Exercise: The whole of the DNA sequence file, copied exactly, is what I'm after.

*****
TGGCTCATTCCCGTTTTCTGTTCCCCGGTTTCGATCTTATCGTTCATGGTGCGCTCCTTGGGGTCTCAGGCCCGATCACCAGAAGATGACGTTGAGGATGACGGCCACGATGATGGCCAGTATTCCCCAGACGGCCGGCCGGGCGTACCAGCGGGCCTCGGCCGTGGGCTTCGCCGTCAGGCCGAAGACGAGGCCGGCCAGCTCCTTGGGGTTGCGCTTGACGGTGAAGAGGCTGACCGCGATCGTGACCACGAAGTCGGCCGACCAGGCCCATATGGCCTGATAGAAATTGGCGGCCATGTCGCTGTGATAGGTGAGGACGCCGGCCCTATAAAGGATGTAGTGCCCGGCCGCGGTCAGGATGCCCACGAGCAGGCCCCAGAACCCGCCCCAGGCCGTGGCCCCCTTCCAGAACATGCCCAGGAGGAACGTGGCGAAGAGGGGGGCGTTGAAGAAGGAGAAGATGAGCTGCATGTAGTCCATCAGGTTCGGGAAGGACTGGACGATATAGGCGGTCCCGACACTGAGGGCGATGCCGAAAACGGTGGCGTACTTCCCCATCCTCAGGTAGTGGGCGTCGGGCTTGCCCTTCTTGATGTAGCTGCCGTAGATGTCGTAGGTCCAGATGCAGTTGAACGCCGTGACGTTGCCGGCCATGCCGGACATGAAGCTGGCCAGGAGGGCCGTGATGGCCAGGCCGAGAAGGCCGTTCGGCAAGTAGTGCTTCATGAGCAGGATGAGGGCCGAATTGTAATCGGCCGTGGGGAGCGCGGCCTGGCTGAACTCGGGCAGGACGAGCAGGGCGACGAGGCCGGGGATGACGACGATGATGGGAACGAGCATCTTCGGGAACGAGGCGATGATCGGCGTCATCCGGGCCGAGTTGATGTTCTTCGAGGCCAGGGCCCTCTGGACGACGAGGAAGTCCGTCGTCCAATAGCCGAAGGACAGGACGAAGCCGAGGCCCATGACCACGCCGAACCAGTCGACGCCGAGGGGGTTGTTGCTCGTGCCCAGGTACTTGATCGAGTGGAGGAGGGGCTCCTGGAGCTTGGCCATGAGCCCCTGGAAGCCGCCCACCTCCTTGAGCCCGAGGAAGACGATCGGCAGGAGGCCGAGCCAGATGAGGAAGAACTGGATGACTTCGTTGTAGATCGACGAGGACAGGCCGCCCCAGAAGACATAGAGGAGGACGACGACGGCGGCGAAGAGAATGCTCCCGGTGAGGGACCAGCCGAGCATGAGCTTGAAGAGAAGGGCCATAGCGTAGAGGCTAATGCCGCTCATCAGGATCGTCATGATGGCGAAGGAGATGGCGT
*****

TGGCTCATTCCCGTTTTCTGTTCCCCGGTTTCGATCTTATCGTTCATGGTGCGCTCCTTGGGGTCTCAGGCCCGATCACCAGAAGATGACGTTGAGGATGACGGCCACGATGATGGCCAGTATTCCCCAGACGGCCGGCCGGGCGTACCAGCGGGCCTCGGCCGTGGGCTTCGCCGTCAGGCCGAAGACGAGGCCGGCCAGCTCCTTGGGGTTGCGCTTGACGGTGAAGAGGCTGACCGCGATCGTGACCACGAAGTCGGCCGACCAGGCCCATATGGCCTGATAGAAATTGGCGGCCATGTCGCTGTGATAGGTGAGGACGCCGGCCCTATAAAGGATGTAGTGCCCGGCCGCGGTCAGGATGCCCACGAGCAGGCCCCAGAACCCGCCCCAGGCCGTGGCCCCCTTCCAGAACATGCCCAGGAGGAACGTGGCGAAGAGGGGGGCGTTGAAGAAGGAGAAGATGAGCTGCATGTAGTCCATCAGGTTCGGGAAGGACTGGACGATATAGGCGGTCCCGACACTGAGGGCGATGCCGAAAACGGTGGCGTACTTCCCCATCCTCAGGTAGTGGGCGTCGGGCTTGCCCTTCTTGATGTAGCTGCCGTAGATGTCGTAGGTCCAGATGCAGTTGAACGCCGTGACGTTGCCGGCCATGCCGGACATGAAGCTGGCCAGGAGGGCCGTGATGGCCAGGCCGAGAAGGCCGTTCGGCAAGTAGTGCTTCATGAGCAGGATGAGGGCCGAATTGTAATCGGCCGTGGGGAGCGCGGCCTGGCTGAACTCGGGCAGGACGAGCAGGGCGACGAGGCCGGGGATGACGACGATGATGGGAACGAGCATCTTCGGGAACGAGGCGATGATCGGCGTCATCCGGGCCGAGTTGATGTTCTTCGAGGCCAGGGCCCTCTGGACGACGAGGAAGTCCGTCGTCCAATAGCCGAAGGACAGGACGAAGCCGAGGCCCATGACCACGCCGAACCAGTCGACGCCGAGGGGGTTGTTGCTCGTGCCCAGGTACTTGATCGAGTGGAGGAGGGGCTCCTGGAGCTTGGCCATGAGCCCCTGGAAGCCGCCCACCTCCTTGAGCCCGAGGAAGACGATCGGCAGGAGGCCGAGCCAGATGAGGAAGAACTGGATGACTTCGTTGTAGATCGACGAGGACAGGCCGCCCCAGAAGACATAGAGGAGGACGACGACGGCGGCGAAGAGAATGCTCCCGGTGAGGGACCAGCCGAGCATGAGCTTGAAGAGAAGGGCCATAGCGTAGAGGCTAATGCCGCTCATCAGGATCGTCATGATGGCGAAGGAGATGGCGT